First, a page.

I connected with ‘Who Said It Was Simple’ by Audre Lord because I believe that every member of society ought to be treated fairly and equally without being discriminated against based on their race or gender. Moreover, people should practice whatever they preach and avoid being hypocrites. I also agree with the poet that a conversation on improving the welfare of women of all races needs to take place. Therefore, I believe that people should take bold steps to ensure that they do not oppress others even though there is an opportunity for them to benefit.

Works Cited

“Free Verse.” Poetry Foundation,

Lorde, Audre. “A Woman Speaks by Audre Lorde.” Poetry Foundation,, Audre. “Who Said It Was Simple by Audre Lorde.” Poetry Foundation,

poetry analysis

“So Mexicans Are Taking Jobs From Americans” by Jimmy Santiago Baca is a free verse poem. This uses non-rhyming lines that follow the natural rhythms of speech. (Poetry Foundation) Likewise, another poem by Baca, “Main Character,” is also written in free verse, and its themes are similar.

Jimmy Santiago Baca was born in 1952 near Santa Fe, New Mexico. He is of Chicano and Apache descent. He was abandoned by his parents and put in an orphanage. He ran away from the orphanage when he was 13 and began selling drugs. He served five years in prison. He wrote “So Mexicans Are Taking Jobs From Americans” while in prison.

His writing is concerned with social justice and marginalized people. The free verse style reflects his own experience as an outsider to the American Dream.

“Main Character” is also a free verse poem, about the dispossession of Native Americans. During the showing of a Western film, a drunken Indian rose cursing and sobbing and the narrator is left looking for the main character.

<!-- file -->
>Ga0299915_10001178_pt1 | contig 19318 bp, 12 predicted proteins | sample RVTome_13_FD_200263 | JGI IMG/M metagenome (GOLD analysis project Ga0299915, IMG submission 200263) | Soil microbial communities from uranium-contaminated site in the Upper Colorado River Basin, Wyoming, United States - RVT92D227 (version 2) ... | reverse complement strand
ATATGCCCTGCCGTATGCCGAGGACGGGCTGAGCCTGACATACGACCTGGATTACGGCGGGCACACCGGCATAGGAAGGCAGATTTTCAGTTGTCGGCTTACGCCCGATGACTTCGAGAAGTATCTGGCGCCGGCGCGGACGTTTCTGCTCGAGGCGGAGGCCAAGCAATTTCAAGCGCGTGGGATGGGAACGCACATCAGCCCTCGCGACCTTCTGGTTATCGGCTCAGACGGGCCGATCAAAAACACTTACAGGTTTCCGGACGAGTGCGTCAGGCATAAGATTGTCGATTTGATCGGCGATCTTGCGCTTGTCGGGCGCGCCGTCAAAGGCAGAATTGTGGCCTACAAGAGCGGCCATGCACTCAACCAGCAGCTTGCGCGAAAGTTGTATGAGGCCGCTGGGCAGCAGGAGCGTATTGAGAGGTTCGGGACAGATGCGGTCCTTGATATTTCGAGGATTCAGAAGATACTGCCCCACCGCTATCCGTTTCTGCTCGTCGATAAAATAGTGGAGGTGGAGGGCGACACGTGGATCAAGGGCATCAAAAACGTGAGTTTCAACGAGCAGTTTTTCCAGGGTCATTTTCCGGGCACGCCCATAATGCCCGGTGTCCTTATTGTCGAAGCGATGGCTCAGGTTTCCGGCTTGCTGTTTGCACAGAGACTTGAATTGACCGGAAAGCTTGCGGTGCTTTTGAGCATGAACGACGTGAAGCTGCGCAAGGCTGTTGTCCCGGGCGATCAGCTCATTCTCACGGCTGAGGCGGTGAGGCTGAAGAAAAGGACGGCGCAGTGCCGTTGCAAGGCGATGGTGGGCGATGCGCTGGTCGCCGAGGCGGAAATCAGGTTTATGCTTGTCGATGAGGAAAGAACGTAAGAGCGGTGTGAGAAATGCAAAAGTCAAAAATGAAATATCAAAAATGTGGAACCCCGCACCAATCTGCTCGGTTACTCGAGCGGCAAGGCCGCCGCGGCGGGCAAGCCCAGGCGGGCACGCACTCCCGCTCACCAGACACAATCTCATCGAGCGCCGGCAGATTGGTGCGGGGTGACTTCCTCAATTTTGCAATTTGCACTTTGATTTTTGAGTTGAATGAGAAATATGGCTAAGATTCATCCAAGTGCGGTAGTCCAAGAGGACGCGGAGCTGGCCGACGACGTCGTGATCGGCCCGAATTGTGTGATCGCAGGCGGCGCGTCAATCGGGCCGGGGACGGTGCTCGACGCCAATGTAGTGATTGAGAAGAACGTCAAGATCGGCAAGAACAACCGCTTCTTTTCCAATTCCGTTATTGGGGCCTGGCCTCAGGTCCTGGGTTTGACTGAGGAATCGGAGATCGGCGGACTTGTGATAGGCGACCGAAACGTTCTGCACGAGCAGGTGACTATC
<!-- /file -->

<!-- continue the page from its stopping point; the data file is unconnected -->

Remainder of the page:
In “So Mexicans are Taking jobs From Americans,” the tone goes from playful (“Oh yes? Do they come on horses? with rifles, and say, Ese gringo, gimme your job?”) to brutal (“The rifles I hear sound in the night are white farmers shooting blacks and browns”) to resigned (“What they really say is, let them die, and the children, too”) (

I responded strongly to this poem. To begin with, as the child of an immigrant and a friend to so many more, I believe that immigrants are a positive force for our country. Also, I have great admiration for Jimmy Santiago Baca and the way he was able to overcome his difficult upbringing and his time in prison, to become completely self-educated, and to reach out to those who are struggling.

Poem Analysis

Legden Dorjee

Professor Perry

ENG 201

Sep. 12 2022

Poem Analysis

The poem “Abecedarian Requiring Further Examination of Anglican Seraphym Subjugation of a Wild Indian Reservation” by Natalie Diaz is about the history of Native American and how they were treated and forced into reservations to take on the ways of the white men. What grasped my attention in this poem is how Diaz uses vivid imagery and words that evoke a range of emotions. The poem shows how the Native Americans felt when white men came to take their lands, thus evoking feelings of inferiority.

This poem shows the injustices experienced by Native Americans. Diaz uses symbolism to refer to white men as angels “Angels don’t come to the reservation” (Diaz, “Abecedarian Requiring Further Examination of Anglikan Seraphym Subjugation of a Wild Indian Rezervation” line 1). Angels are usually regarded as helpful deities, and Native Americans thought white men came to save them. However, in this poem, the white men were responsible for the suffering and death of Native Americans. Diaz ties angels with death and warns against desiring the presence of angels in reservations.